Research interests

As a large and diverse group, TARG have a number of research interests. Here you can find out about each workstream and what we are studying.

TARG is structured around several interlinked workstreams

TARG Directors (Angela Attwood, Marcus Munafò, Olivia Maynard and Ian Penton-Voak)
Workstream 1: Epidemiology and Causal Inference (led by Hannah Sallis and Jasmine Khouja)
Workstream 2: Experimental Medicine and Mechanism (led by Maddy Dyer)
Workstream 3: Field Trials and Interventions (led by Jennifer Ferrar and Zoe Reed)
Workstream 4: Meta-Research (led by Robert Thibault and Jackie Thompson)
Data Capture (led by Andy Skinner)

Workstream 1: Epidemiology and Causal Inference

Workstream Leads: Hannah Sallis and Jasmine Khouja

The Epidemiology and Causal Inference workstream is broadly focused on the associations between health behaviours and mental health. We use secondary data sources including the Avon Longitudinal Study of Parents and Children (ALSPAC) and the UK Biobank. As well as classic epidemiology methods, we also use genetic epidemiology, and in particular Mendelian randomisation, to infer causality. 

Researchers and students

Gareth GriffithChloe SlaneySabrina Burton, Amy Campbell

Affiliate members and visitors

Lindsey HinesAnya SkatovaLiam MahedyEimear Foley, Elena Raffetti, Agnes Kessling

Collaborators

MRC Integrative Epidemiology Unit

Workstream 2: Experimental Medicine and Mechanism

Workstream Leads: Maddy Dyer and Charlotte Horne

The Experimental Medicine and Mechanism workstream is broadly focused on data collection in controlled laboratory settings. We aim to: (a) identify mechanisms underlying mental and physical health, (b) develop/refine self-report, physiological, and behavioural measures, and (c) identify targets for intervention and assess their feasibility in the real world.

Researchers and students

Yasmin Sachdev, Thea HouseMaren Müller-Glodde, Sally Turner, Kimberley Beaumont, Kasia Wezowski, Rumeysa Kuruoglu

Affiliate members and visitors

Helen Bould, Megan Parry

Collaborators

Cambridge Cognition

Workstream 3: Field Trials and Interventions

Workstream Leads: Jennifer Ferrar and Zoe Reed

The Field Trials and Interventions workstream research and investigate the impact on behaviour of both targeted and population-level interventions. Data collection is conducted in a range of settings, including the Psychological Science research laboratories, local schools, nightclubs and festivals, and field studies examine interventions in naturalistic settings, including shops and bars. This research uses quantitative, qualitative and mixed methods.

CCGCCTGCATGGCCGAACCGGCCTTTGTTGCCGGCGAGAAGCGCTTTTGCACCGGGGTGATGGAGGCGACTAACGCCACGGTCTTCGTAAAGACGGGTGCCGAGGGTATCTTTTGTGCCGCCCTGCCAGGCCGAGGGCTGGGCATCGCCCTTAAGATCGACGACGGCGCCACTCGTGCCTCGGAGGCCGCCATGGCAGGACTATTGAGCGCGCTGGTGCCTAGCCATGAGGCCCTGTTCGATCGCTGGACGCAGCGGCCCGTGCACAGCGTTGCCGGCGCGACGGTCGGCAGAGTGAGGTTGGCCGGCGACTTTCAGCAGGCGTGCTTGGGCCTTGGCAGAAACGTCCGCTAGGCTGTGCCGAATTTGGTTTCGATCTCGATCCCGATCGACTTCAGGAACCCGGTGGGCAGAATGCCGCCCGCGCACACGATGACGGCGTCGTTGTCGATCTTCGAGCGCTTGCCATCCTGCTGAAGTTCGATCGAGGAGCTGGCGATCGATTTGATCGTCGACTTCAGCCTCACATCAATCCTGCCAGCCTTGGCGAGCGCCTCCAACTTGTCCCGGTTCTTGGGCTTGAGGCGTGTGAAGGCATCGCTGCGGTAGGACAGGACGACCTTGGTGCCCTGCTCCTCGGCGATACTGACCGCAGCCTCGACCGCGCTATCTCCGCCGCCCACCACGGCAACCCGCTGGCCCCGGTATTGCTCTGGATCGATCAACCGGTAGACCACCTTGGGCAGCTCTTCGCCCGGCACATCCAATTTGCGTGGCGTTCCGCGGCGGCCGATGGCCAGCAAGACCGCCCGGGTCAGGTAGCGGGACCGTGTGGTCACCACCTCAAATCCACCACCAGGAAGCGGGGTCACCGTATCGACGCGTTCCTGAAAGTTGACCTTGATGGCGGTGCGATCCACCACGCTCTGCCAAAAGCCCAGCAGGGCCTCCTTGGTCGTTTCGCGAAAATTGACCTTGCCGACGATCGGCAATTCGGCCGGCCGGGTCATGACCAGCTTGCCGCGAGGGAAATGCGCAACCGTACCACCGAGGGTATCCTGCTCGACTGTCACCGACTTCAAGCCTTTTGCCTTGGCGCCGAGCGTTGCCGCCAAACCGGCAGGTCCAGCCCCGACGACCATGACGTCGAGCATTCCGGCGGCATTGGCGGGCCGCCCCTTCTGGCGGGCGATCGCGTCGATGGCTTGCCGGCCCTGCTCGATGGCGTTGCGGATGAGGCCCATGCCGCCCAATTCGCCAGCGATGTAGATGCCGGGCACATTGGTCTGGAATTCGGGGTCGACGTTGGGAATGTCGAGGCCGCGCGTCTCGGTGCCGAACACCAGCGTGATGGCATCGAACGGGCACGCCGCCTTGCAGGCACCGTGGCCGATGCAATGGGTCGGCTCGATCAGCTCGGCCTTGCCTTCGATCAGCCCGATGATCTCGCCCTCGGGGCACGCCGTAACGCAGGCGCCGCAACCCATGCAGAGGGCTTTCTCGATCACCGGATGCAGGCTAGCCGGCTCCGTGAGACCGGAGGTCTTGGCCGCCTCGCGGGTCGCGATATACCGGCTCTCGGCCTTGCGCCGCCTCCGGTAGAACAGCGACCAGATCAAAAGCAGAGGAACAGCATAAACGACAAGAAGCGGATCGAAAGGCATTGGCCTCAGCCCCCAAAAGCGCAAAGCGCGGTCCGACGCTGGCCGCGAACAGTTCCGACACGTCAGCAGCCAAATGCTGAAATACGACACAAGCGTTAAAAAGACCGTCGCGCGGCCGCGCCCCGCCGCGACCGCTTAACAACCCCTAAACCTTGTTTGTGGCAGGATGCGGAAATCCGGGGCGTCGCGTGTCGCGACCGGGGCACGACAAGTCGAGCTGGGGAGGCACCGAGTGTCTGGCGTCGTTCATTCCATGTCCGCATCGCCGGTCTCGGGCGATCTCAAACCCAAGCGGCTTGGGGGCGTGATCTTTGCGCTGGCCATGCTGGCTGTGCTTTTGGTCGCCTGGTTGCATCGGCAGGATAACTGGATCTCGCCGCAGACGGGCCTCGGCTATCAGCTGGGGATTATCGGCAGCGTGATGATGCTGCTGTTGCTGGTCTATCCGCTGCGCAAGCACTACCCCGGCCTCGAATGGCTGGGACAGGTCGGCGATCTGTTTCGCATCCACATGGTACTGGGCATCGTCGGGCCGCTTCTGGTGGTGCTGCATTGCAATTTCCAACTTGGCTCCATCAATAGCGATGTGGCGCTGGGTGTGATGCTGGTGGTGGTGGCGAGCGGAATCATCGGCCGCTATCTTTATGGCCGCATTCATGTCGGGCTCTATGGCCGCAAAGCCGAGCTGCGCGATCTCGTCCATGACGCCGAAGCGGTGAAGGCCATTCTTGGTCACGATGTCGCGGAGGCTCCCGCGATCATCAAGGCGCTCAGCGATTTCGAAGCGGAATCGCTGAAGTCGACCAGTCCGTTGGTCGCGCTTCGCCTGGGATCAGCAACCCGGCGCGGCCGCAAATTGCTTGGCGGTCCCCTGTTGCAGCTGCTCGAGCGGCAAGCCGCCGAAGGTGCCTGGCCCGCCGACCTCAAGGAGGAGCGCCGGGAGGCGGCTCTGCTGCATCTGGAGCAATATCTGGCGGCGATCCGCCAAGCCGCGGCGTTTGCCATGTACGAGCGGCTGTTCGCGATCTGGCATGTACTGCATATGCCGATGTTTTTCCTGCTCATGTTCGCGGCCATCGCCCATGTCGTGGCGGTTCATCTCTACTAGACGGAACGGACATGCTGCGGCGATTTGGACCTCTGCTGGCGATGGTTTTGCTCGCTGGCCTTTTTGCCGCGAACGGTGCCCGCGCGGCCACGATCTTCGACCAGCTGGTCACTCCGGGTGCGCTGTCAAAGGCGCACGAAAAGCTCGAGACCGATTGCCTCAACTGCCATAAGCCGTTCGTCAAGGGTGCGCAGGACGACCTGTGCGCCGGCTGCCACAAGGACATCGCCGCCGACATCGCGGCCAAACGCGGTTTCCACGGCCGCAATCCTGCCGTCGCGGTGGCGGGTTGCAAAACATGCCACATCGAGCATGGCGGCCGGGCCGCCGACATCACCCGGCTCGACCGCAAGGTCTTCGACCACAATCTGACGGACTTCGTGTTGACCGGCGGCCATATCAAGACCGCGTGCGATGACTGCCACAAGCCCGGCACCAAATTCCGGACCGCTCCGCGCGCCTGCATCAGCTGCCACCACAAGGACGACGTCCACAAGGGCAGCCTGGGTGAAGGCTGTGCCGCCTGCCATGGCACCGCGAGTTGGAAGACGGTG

Researchers and students

Katie De-loydeAnna Blackwell, Catherine Hall, Joe Matthews, Lilli Waples, Daniel Foster, Jana Lutus

Affiliate members and visitors

Amelia Thornton, Claire Brabocsz, Maddie Svenson, Claire Durant, Laura Brocklebank

Collaborators

Behaviour Change by Design – University of Cambridge

Workstream 4: Meta-Research

Workstream Leads: Robert Thibault and Jackie Thompson

The Meta-Research workstream focuses on improving the robustness, transparency, and efficiency of scientific research. Topics include Registered Reports, preregistration, prediction markets, incentives in academia, statistical practice, reporting standards, checklist and guidelines, open research and transparency, and research culture more broadly. We prioritise developing and testing solutions aimed at improving research outputs and the research ecosystem.

Researchers and students

Francesca SpigaMatt JaquieryEmma WilsonRobbie Clark, Katie Drax, Mark Gibson

Collaborators

The UK Reproducibility Network (UKRN)

Data Capture

Workstream Lead: Andy Skinner

Data Capture is a cross-cutting theme developing novel approaches to capturing the variety of data of interest to researchers in the IEU – everything from molecules to behaviours. It supports a wide and varied portfolio of research projects across the IEU, while at the same time horizon scanning and collaborating with other world leading teams to bring innovative data capture technologies and techniques into the Unit. The Theme’s research interests include sensing health behaviours using wearable digital devices, crowd-sourcing of cognitive and behavioural data collection, continuous bio-sensing, low energy sensing technologies, on-body video capture, novel dietary assessment and technologies for behaviour change interventions.

Researchers

Chris Stone

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